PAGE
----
Kim Nami has an innate talent to make her canine friends feel at ease. The retiree shares her passion towards helping traumatised dogs in Chiang Mai, a province which she has made her home, by being there for them during rough periods in their life by using her gift as a dog whisperer. Her heartfelt dedication towards her furry companions is truly inspiring to anyone that has had the privilege to meet her.
Each morning, Kim will leave her apartment on the bustling Nimman-heminda Road and head to the dog shelter at the city's outskirts. Wearing a long apron, she is armed with tools such as scissors for cutting dogs' hair, biscuits and even boiled chicken meat.
After greeting all the animals in the home, she darts towards her patients, mostly traumatised dogs rescued from communities within Chiang Mai and nearby provinces. It is obvious at first glance that some have suffered severe trauma, both physically and emotionally, at the hands of evil people.
Dogs with particularly poor medical conditions, such as paralysis and deteriorating skin diseases, seem to ostracise themselves by finding solitude away from the pack.
While the Korean animal lover is not a vet, she is blessed with a special skill to address a canine's emotional state of mind, much like a psychiatrist. She doesn't consider herself a dog expert, as most of her career has involved teaching religion at Seoul's Hansin University.
She has penned 14 books so far on religious topics. Though Kim has never included herself in any particular Buddhist sect, she practices Vipassana meditation. All she professes to be is a dog lover, having kept dogs as pets since she was a kid and having dedication to her four-legged buddies.
It was very much by accident that Kim stumbled upon what she calls her special "telepathic" powers to communicate with dogs. She puts the acquisition of the skill to become a "dog whisperer" down to practising Vipassana meditation.
"Being a dog whisperer is different from training a dog," she explained. "Dog training for me equates to dominating the dog, while to be a dog whisperer means listening to it."
After retiring as a university lecturer, Kim followed her dream to live in Chiang Mai. After six months in the northern city, she decided to use her talent to work with troubled, stray dogs she found in town. It didn't take her long to begin volunteering at the local dog shelter.
While most volunteers/staff only feed or attended to the general needs of the animals, Kim selected the ones that were suffering emotionally, to use her skills to understand how to help them better.
"Dogs suffer from trauma, both physically and emotionally, like humans. Whisperers heal traumatised dogs that suffer from heavy stress, or who have gone through immense cruelty. When I am able to connect with a hound, I start a conversation with them. Basically, what I do is to ask the dog to open its mind, share its story, and then I apologise for what humans have done to it."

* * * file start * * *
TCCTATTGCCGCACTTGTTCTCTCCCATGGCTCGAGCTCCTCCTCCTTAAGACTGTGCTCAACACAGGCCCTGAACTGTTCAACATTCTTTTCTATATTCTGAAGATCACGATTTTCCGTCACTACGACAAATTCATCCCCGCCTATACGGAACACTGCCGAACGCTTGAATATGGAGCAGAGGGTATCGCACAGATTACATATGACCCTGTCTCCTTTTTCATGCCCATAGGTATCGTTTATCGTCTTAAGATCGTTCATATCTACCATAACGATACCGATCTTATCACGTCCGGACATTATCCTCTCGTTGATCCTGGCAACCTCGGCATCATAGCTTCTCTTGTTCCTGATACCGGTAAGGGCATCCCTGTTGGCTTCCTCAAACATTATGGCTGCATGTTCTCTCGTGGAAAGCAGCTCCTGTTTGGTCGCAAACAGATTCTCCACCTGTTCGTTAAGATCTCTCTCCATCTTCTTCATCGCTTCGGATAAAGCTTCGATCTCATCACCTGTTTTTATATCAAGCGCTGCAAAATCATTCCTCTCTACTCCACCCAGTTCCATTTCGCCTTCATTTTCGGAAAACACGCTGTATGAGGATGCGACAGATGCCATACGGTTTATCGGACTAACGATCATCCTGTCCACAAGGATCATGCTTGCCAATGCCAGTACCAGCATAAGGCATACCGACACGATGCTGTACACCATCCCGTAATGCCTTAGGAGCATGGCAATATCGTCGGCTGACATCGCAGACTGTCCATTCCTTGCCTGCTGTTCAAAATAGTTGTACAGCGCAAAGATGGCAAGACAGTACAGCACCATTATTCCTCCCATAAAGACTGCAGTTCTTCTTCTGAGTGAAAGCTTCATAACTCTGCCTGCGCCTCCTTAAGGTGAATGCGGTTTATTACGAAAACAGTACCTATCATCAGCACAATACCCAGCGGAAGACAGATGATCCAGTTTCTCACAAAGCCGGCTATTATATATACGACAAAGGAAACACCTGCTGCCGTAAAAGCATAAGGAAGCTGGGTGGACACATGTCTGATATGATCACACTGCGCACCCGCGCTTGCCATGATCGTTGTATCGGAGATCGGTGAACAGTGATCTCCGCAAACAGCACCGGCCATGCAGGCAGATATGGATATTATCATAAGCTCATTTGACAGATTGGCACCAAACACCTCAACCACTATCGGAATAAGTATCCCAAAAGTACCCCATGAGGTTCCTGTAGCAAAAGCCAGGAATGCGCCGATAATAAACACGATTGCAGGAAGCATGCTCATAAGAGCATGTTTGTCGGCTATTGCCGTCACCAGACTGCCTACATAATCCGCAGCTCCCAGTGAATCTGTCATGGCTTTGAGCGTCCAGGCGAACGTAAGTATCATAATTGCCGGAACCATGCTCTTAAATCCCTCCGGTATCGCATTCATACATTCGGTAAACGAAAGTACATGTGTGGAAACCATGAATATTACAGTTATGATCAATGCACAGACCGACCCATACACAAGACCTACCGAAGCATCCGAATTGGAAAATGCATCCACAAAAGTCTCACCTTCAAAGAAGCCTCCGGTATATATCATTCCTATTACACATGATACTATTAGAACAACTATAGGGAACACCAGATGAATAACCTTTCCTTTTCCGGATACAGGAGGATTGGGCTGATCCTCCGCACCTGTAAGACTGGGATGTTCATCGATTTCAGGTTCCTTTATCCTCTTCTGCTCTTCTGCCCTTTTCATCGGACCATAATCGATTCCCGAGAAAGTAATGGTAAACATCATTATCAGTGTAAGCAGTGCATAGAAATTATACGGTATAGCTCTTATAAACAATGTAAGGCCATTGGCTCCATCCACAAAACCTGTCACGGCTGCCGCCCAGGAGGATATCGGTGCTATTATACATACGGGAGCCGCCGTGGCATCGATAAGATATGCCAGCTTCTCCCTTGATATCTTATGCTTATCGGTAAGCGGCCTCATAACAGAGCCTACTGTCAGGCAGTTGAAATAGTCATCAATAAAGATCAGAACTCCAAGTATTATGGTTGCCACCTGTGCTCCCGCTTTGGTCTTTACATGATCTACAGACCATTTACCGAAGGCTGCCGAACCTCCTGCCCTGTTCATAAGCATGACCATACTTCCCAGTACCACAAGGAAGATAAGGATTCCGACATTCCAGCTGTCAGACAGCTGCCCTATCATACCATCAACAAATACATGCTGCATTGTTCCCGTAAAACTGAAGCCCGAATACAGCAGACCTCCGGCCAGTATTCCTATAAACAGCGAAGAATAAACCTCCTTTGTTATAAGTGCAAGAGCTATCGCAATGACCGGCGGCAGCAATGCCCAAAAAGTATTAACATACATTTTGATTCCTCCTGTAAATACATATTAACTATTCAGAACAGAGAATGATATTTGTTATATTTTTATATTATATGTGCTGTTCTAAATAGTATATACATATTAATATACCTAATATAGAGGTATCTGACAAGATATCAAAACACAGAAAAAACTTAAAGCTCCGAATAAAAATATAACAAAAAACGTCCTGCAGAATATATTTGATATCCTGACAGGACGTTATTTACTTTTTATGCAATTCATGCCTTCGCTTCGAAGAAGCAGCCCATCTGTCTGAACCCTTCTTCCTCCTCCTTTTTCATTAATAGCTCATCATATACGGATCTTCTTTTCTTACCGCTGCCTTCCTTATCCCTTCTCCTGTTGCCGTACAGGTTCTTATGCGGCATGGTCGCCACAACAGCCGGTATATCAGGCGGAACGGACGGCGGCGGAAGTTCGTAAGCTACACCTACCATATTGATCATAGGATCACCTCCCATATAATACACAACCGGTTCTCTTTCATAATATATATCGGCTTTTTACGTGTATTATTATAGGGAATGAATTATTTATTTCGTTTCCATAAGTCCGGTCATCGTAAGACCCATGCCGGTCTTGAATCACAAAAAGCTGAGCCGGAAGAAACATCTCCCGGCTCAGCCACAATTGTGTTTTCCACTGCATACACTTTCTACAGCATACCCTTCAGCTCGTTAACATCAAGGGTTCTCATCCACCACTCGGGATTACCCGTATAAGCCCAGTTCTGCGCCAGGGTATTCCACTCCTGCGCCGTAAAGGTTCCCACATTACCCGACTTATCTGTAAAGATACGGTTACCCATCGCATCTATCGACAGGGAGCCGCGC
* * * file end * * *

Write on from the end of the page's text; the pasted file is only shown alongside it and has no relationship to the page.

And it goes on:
On the day Life spoke with Kim, she was working with a dog named Bodhi, whose rear legs are paralysed.
The female dog was rescued from Lamphun province.
During their first meeting, Bodhi shivered with fear. She did not dare to make eye contact with people for fear of being harmed, especially if that person carried anything resembling a stick. She would shudder even at someone who had a chopstick in his hand, said Kim. Bodhi spent months hidden in a corner, never stepping outside her comfort zone to see the world.
"For two months, I worked on Bodhi," shared Kim. "I apologised to her and talked to her in a comforting manner, begging her to open her heart and share her story. I can sometimes hear her heart cry."
When approaching a dog patient, Kim lowers herself down and pictures herself as a dog. Sometimes she spends the night in the cage with the anxious animal. Her head and the dog's head touch, which she says bridges the soul. She cries when realising how cruel humans can be with their best friends.
"Dogs can feel and they can tell. Whispering is a kind of energy that the animal can tangibly experience. It really helps," she insists.
After months of working with Bodhi, she has begun to show improvement. Her eyes show no more fear, she looks stronger emotionally and is now more open to exploring her environment. The hound uses her two front legs to show excitement, and begins to make doggy sounds, as her curious eyes meet Kim's.
"When I see the dog's condition improve, even if it's a drop in the ocean, I feel so happy. Anyway, I feel ashamed to tell them I am a Korean. Korean people enjoy dog meat. Dog farming is about to be legalised in [South] Korea as well. So that is a real disappointment."
Kim works with no more than two dogs at a time. She finds it especially difficult to work with hounds that show no will to live. She says no matter what effort she puts in to reviving their enthusiasm for life, such animals just don't respond. Even though this is utterly disappointing, Kim is learning to respect their wishes.
Kim shared a story about a dog named Nang Fah, whom she recently had to bring home from the shelter. A mere 25cm long, the mongrel was heartlessly raised in a tiny bird cage for three years by her owners. She shivers with fear when a stranger approaches her. Kim hopes love and attention, not to mention addressing the dog's innermost pain, will put her latest patient on the road to recovery.
"I have kept dogs since the age of seven, I can't live without them," said Kim. "They have been everything to me. My calling in life today is to help them to the best of my ability."
About the author
- Writer: Peerawat Jariyasombat
Position: Travel Reporter